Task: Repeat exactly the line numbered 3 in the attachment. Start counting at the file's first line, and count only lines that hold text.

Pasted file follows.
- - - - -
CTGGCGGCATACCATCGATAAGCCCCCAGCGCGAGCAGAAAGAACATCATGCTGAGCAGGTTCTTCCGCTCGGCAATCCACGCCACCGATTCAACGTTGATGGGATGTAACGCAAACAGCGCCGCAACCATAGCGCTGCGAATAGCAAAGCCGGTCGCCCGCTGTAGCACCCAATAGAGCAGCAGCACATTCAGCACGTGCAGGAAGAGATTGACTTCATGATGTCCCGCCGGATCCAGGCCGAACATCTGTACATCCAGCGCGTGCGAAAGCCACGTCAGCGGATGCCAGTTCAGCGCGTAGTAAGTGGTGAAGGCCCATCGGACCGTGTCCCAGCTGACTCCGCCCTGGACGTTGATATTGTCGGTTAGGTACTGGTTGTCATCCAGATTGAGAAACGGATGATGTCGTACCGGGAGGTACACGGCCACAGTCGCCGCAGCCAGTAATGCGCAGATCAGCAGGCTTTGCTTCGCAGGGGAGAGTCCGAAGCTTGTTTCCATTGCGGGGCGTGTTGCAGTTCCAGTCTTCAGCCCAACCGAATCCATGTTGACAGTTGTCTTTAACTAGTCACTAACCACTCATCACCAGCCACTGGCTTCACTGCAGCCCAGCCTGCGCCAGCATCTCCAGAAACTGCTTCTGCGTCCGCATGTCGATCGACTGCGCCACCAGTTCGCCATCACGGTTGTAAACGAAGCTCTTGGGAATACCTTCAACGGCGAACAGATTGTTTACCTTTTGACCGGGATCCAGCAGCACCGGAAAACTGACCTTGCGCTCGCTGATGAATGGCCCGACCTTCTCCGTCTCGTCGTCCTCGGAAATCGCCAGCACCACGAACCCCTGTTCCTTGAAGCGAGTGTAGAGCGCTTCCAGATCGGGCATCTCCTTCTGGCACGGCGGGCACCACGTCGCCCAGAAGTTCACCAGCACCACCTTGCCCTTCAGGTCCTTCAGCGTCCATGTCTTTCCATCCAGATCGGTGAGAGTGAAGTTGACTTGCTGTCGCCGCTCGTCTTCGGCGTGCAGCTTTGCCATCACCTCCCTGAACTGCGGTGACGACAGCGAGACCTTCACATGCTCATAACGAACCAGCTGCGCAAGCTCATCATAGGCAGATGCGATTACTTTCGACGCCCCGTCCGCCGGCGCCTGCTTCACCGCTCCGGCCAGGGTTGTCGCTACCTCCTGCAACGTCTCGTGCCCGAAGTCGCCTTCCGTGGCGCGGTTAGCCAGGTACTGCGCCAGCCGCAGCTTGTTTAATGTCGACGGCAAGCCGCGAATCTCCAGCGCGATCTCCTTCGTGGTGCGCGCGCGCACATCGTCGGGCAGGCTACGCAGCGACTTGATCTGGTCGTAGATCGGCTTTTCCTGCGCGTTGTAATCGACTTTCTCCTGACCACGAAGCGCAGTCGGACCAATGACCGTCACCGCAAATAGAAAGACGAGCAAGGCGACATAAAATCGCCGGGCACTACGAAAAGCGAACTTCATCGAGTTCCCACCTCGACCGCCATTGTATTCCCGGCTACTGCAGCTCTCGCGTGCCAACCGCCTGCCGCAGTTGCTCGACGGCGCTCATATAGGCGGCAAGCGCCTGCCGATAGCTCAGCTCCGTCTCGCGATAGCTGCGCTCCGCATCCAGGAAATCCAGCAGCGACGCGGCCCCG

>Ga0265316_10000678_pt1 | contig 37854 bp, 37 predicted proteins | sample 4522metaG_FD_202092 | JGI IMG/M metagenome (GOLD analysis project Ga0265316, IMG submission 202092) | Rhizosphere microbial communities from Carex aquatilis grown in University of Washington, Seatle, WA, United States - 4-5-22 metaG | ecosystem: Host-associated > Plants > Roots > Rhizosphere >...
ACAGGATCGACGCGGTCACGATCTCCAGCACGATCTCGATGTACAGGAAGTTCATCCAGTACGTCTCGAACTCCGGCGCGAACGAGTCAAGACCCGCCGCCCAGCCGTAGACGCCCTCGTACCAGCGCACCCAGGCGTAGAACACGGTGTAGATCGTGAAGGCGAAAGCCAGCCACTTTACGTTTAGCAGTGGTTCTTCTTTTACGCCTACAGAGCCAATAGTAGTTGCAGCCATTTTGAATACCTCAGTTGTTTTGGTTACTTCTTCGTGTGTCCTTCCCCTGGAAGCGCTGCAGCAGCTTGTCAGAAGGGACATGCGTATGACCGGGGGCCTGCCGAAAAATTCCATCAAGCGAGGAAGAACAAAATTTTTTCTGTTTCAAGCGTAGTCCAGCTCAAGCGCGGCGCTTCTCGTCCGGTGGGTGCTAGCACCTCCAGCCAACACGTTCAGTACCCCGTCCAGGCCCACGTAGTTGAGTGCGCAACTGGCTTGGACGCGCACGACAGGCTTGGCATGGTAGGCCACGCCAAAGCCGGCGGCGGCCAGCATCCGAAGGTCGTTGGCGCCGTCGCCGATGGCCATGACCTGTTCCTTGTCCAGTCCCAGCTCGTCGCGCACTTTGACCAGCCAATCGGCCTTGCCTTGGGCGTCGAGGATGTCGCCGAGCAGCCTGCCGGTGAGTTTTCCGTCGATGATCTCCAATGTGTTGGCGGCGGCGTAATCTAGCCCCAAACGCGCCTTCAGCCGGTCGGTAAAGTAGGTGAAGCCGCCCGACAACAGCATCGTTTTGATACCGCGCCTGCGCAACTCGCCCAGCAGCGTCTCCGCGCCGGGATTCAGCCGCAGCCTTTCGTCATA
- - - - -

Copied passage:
ACAGGATCGACGCGGTCACGATCTCCAGCACGATCTCGATGTACAGGAAGTTCATCCAGTACGTCTCGAACTCCGGCGCGAACGAGTCAAGACCCGCCGCCCAGCCGTAGACGCCCTCGTACCAGCGCACCCAGGCGTAGAACACGGTGTAGATCGTGAAGGCGAAAGCCAGCCACTTTACGTTTAGCAGTGGTTCTTCTTTTACGCCTACAGAGCCAATAGTAGTTGCAGCCATTTTGAATACCTCAGTTGTTTTGGTTACTTCTTCGTGTGTCCTTCCCCTGGAAGCGCTGCAGCAGCTTGTCAGAAGGGACATGCGTATGACCGGGGGCCTGCCGAAAAATTCCATCAAGCGAGGAAGAACAAAATTTTTTCTGTTTCAAGCGTAGTCCAGCTCAAGCGCGGCGCTTCTCGTCCGGTGGGTGCTAGCACCTCCAGCCAACACGTTCAGTACCCCGTCCAGGCCCACGTAGTTGAGTGCGCAACTGGCTTGGACGCGCACGACAGGCTTGGCATGGTAGGCCACGCCAAAGCCGGCGGCGGCCAGCATCCGAAGGTCGTTGGCGCCGTCGCCGATGGCCATGACCTGTTCCTTGTCCAGTCCCAGCTCGTCGCGCACTTTGACCAGCCAATCGGCCTTGCCTTGGGCGTCGAGGATGTCGCCGAGCAGCCTGCCGGTGAGTTTTCCGTCGATGATCTCCAATGTGTTGGCGGCGGCGTAATCTAGCCCCAAACGCGCCTTCAGCCGGTCGGTAAAGTAGGTGAAGCCGCCCGACAACAGCATCGTTTTGATACCGCGCCTGCGCAACTCGCCCAGCAGCGTCTCCGCGCCGGGATTCAGCCGCAGCCTTTCGTCATA